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I am confused regarding convergence in probability and convergence in $r^{th}$ mean.

I am able to prove that convergence in $r^{th}$ mean implies convergence in probability, which is not true. Let me know where I went wrong in my proof.

Before I start the proof, let me state two results that will be used:

  1. $X_n\xrightarrow{p} X \ \ \implies X_n -X\xrightarrow{p} 0 \ \ $

  2. $X_n\xrightarrow{p} X \ \ \implies f(X_n)\xrightarrow{p} f(X)$, where $f$ is a continuous function

Proof:

Let $X_n$ be a sequence of random variables that converges in Probability to $X $, then using 1:

$$X_n-X\xrightarrow{p}0 \\\implies|X_n-X|\xrightarrow{p}0\ \ \\\\\implies |X_n-X|^r\xrightarrow{p}0\ \ \\$$

Now using 2: $$ \\\implies E|X_n-X|^r\xrightarrow{}0\ \ \\$$

Hence $X_n$ converges in $r^{th}$ mean to X.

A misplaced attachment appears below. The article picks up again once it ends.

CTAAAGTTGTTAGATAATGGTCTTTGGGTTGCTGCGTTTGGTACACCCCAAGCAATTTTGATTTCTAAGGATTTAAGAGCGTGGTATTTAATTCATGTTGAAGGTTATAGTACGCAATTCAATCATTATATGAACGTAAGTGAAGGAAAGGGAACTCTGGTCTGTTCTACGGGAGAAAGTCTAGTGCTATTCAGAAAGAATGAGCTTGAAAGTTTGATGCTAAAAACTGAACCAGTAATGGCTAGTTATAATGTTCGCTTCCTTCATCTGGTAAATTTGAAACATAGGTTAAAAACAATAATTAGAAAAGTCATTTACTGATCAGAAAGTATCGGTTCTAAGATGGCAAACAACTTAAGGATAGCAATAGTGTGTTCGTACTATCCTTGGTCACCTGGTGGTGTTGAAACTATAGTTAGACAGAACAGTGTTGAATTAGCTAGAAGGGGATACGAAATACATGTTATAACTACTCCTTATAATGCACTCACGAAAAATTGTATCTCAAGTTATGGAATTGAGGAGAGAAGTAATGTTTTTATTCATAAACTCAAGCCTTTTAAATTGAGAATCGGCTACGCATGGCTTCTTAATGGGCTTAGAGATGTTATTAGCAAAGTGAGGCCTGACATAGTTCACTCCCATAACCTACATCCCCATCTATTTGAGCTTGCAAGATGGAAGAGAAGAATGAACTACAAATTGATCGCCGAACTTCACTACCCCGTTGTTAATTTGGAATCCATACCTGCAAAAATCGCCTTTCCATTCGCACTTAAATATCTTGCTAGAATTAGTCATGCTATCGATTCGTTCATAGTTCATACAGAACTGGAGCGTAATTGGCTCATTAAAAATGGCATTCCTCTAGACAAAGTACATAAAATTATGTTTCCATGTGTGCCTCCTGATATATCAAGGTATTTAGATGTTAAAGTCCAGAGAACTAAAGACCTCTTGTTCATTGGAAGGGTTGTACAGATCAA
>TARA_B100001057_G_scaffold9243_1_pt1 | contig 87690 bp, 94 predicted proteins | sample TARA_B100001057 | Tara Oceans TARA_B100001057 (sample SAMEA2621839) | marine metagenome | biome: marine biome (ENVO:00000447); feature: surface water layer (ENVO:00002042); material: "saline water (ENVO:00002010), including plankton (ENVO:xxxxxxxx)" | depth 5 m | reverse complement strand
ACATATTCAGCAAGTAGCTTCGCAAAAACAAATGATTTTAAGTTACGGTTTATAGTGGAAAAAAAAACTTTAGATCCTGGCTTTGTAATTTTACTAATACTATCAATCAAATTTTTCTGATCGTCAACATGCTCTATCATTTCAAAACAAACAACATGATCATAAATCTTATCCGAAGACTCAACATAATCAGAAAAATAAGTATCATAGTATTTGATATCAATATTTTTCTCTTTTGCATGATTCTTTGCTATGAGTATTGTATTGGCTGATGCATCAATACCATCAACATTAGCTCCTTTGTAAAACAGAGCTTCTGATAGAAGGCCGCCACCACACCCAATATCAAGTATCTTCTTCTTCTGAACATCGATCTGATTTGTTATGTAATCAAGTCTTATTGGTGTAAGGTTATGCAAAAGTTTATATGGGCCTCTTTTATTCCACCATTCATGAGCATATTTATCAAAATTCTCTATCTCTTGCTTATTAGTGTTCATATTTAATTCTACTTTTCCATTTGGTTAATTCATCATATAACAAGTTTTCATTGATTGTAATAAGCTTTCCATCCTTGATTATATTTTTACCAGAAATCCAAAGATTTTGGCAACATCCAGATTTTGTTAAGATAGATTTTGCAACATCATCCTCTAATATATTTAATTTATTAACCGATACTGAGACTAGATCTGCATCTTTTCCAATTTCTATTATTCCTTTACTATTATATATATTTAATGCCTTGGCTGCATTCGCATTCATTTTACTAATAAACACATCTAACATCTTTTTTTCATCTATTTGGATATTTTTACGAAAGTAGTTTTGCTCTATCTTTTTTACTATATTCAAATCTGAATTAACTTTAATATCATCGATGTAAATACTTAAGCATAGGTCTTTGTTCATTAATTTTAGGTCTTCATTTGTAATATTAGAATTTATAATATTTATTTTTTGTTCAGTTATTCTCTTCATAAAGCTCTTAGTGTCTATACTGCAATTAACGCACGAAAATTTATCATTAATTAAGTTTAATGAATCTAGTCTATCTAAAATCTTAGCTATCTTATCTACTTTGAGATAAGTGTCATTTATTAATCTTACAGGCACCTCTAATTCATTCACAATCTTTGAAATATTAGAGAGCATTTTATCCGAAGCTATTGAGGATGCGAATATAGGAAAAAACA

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    $\begingroup$ See these notes Exercise 2 (proof). $\endgroup$ – BruceET Jun 21 '19 at 6:05
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Here is a classical counterexample:

Let $\Pr(z_n=0)=(n-1)/n$ and $\Pr(z_n=n)=1/n$. Then, for any $\epsilon$, $$\Pr[|z_{n}-0|<\epsilon]=\Pr(z_n=0)=(n-1)/n\rightarrow 1,$$ i.e. $z_{n}\to_p0$. However, $$E(z_n-0)^2=n^2\cdot 1/n\rightarrow\infty,$$ so that $z_{n}\nrightarrow_{\mathrm{m.s.}}0$.

The reason you cannot just apply the expected value operator in your final step is that, as my counterexample illustrates, convergence in probability essentially only looks at the probability of events, while expected values also weigh by the event. If, as in this example, the event is "extreme" in that it takes large values as $n$ gets large, we do not have convergence in mean.

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I think you have a fundamental mistake here, and this is why:

After you get $2$, you have a convergence in probability of the $r$-power of the absolute difference. When you take your expectation, that's again a convergence in probability. Therefore, you conclude that in the limit, the probability that the expected value of de rth power absolute difference is greater than $\epsilon$, is $0$. That's not the definition of convergence in $r$-mean.

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